Entrepreneurship Drives More Record Business Startups in NC | Local

Becoming your own boss continues to have an all-time high of appeal among North Carolinas as an economic ripple effect of the COVID-19 pandemic.

There were 46,868 new businesses launched in the first quarter, which beat the previous record of 44,930 in the first quarter of 2021 by 4.2%.

This included 1,235 in Forsyth County alone.

March produced the third-highest monthly total for business start-ups at 17,263, trailing only May 2021 and June 2021.

In contrast, 26,134 businesses were created in the first quarter of 2020, which included the first two weeks of the pandemic, and 25,605 in the first quarter of 2019.

For 2021, there was a record of over 185,000 business formation filings, up from the previous annual high of 127,000 in 2020.

Elaine Marshall, North Carolina Secretary of State, said the record number of businesses created is just another sign of “North Carolina’s determined entrepreneurial spirit continues to assert itself.” .

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Much of the impact of the pandemic on local and state economies has focused on the overall decline in available workers, especially those in minimum or low wage jobs.

“These business owners tell us in surveys that they see new opportunities to put money in their pockets and jobs in their communities,” Marshall said.

“These are not people who have lost their jobs and have nowhere to go.”

Marshall said the pace of new business start-ups “is a big boost to our national and local economies.”

“We are doing everything in our power in the Secretary of State’s office to get these new business owners up and running as quickly as possible.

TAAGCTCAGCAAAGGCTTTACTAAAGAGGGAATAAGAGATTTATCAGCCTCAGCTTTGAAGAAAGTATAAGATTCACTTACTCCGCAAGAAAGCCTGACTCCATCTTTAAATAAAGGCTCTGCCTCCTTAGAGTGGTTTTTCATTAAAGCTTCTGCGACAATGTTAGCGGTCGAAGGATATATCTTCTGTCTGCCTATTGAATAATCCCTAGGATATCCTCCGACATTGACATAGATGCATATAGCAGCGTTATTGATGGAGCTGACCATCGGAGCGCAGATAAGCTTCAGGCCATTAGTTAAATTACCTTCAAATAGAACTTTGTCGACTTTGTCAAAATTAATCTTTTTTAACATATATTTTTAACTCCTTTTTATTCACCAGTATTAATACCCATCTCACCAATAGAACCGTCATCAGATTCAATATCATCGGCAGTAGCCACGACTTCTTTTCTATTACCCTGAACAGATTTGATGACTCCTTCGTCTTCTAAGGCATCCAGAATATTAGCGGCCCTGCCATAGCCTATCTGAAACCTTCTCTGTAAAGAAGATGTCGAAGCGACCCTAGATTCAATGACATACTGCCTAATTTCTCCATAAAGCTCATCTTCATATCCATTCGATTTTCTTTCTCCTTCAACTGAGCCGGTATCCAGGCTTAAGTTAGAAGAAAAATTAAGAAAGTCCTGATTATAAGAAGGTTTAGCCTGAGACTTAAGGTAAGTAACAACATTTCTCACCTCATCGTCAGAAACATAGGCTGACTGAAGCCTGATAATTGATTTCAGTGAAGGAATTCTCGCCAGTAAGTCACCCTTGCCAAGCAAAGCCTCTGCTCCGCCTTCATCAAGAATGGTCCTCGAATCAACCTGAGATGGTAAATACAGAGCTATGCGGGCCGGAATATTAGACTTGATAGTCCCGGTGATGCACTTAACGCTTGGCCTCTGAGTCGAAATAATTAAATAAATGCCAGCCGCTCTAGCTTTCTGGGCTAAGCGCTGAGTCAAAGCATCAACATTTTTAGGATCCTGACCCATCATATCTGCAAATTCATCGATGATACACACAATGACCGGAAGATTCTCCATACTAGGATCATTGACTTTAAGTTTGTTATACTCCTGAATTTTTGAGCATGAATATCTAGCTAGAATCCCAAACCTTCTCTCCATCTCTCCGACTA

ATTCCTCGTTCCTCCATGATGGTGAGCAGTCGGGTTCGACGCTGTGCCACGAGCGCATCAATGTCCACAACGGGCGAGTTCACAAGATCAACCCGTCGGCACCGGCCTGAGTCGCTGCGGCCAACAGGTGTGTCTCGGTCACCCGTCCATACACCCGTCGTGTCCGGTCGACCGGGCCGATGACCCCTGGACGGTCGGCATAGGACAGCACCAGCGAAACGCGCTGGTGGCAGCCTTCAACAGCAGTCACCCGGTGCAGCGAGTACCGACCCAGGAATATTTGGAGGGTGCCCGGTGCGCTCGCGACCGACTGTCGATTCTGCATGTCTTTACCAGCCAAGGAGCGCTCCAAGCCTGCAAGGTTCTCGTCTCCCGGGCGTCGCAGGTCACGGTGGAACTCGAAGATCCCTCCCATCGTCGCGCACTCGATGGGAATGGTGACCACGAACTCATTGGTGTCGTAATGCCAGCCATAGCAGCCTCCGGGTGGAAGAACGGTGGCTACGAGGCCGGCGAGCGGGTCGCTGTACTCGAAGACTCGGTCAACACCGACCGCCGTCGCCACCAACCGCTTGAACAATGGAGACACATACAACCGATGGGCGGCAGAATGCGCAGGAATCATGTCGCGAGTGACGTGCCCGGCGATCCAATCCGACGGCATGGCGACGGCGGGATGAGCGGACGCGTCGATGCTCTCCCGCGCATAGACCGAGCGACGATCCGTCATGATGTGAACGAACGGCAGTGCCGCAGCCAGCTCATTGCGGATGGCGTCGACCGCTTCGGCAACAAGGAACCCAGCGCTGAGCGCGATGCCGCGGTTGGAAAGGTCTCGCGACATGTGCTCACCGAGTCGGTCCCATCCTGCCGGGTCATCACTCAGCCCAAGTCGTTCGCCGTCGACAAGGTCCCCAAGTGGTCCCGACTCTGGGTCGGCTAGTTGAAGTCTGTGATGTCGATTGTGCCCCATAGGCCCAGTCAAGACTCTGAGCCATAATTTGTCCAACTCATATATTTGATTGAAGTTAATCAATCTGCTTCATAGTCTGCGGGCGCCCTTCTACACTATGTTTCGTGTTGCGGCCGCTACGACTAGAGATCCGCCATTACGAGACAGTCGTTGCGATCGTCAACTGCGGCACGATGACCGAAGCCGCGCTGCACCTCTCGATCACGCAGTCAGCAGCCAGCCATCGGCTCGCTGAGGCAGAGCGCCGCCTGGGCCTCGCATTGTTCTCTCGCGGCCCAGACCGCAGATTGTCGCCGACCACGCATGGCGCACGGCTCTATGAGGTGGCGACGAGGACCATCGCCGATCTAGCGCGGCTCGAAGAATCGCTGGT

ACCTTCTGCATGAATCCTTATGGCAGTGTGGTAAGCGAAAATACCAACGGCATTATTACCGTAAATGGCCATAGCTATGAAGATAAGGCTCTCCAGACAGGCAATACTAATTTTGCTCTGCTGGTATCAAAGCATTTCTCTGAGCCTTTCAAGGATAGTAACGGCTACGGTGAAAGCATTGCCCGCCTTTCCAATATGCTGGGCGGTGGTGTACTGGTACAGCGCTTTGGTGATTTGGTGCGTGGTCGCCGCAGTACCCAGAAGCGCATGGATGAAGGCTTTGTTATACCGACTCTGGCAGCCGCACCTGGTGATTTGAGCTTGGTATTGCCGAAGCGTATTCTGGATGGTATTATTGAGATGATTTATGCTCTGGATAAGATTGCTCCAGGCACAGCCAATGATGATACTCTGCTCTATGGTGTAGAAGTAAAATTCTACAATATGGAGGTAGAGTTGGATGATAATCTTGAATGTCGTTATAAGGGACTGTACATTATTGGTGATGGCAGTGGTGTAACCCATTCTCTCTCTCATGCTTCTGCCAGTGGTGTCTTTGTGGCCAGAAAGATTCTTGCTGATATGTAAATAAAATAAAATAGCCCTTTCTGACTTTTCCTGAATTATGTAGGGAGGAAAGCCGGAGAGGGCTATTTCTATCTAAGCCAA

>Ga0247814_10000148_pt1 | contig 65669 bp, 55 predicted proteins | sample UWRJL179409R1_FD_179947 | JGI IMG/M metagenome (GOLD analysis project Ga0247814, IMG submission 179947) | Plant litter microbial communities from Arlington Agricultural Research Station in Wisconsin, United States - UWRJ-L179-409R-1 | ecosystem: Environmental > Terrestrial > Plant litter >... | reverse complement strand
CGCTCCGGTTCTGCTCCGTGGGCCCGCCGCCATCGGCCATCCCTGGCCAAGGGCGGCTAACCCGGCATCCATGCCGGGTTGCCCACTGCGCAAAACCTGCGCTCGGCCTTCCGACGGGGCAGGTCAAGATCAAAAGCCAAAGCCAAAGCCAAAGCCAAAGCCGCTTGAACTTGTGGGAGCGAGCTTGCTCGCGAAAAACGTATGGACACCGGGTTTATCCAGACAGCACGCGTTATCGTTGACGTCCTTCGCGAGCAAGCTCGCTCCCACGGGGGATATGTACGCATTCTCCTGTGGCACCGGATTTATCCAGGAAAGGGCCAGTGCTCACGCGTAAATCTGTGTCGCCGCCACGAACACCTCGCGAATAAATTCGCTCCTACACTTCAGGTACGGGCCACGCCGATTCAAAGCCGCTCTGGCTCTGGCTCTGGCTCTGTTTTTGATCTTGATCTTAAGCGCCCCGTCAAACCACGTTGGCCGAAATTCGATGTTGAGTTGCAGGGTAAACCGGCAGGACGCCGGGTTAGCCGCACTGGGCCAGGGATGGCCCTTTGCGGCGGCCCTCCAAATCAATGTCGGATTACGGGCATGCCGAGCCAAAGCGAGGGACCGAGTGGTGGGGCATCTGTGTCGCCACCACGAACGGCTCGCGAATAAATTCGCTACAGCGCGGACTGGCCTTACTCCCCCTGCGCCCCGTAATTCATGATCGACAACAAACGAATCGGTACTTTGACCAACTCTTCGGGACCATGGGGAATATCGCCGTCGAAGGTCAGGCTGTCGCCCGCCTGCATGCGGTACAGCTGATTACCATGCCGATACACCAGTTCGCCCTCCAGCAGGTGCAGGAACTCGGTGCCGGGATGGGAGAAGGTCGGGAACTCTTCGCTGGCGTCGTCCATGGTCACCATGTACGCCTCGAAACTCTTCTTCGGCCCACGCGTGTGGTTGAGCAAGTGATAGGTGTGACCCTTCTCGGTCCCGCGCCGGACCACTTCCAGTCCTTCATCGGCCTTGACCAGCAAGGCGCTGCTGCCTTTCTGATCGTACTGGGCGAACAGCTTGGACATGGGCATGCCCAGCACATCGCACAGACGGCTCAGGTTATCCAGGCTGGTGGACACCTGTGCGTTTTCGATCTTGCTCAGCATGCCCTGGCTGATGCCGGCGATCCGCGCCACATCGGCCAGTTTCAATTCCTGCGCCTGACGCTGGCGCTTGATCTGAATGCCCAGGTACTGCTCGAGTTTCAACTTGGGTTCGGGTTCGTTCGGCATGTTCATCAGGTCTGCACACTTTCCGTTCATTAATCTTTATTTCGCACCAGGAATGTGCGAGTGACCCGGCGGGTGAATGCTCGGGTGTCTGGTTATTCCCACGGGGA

“We are actively looking for ways to help these North Carolina business owners access the many resources available to help their new businesses succeed.”

Can it last?

The proliferation of new businesses in North Carolina is understandable, but is likely peaking, said Michael Walden, an economics professor at NC State University.

“In the time off during the pandemic — and with financial support — people had time to think about their future, and many concluded they wanted to start their own business,” Walden said. “Borrowing costs were also at historically low levels.

“But, with interest rates rising, financial support largely gone, high costs from inflation and fears of a possible recession later this year, I expect the rate creation of new business decreases.”

Keith Debbage, associate professor of geography and sustainable tourism and hospitality at UNCG, warned that the surge in business start-ups “certainly contradicts the long-term trend of declining levels of entrepreneurship in the United States.”

“It is still unclear to what extent the growth of new business creations is a response to an opportunity or the result of a necessity, such as layoffs.

“During the pandemic, local entrepreneurship may be the only viable and secure source of economic growth for many people — triggered not by a nurturing entrepreneurial ecosystem, but by a strategy of last resort,” Debbage said.

Mark Vitner, senior economist at Wells Fargo Securities, said “the strength of startups reflects growing optimism in the global economy, especially at the local level.”

“Unfortunately, the growth of startups in the first quarter actually reflects growth over the past year and does not reflect the uncertainty that resulted from Russia’s invasion of Ukraine and the Federal Reserve’s hawkish turn. “

Past models

A slight increase in business formation filings during an economic downturn or major employer reshuffle is not unusual.

For example, when First Union Corp. purchased Wachovia Corp. in 2001, approximately 1,300 local positions were transferred to Charlotte or eliminated over the next 24 months.

Some former Wachovians left the area in search of similar skilled and paid employment.

Some small businesses, especially community banks, have had access to former Wachovia employees who chose to stay, either to continue raising their families or out of preference for the lifestyle here.

Others have started small businesses or taken on an entirely new direction.

This time around, the availability of federal pandemic compensation has given unemployed or furloughed workers more time to plan their next move, including starting a business.

local example

There has also been a surge in support for entrepreneurs from local groups, such as Winston Starts, Greater Winston-Salem Inc. and the Winston-Salem Downtown Innovation District.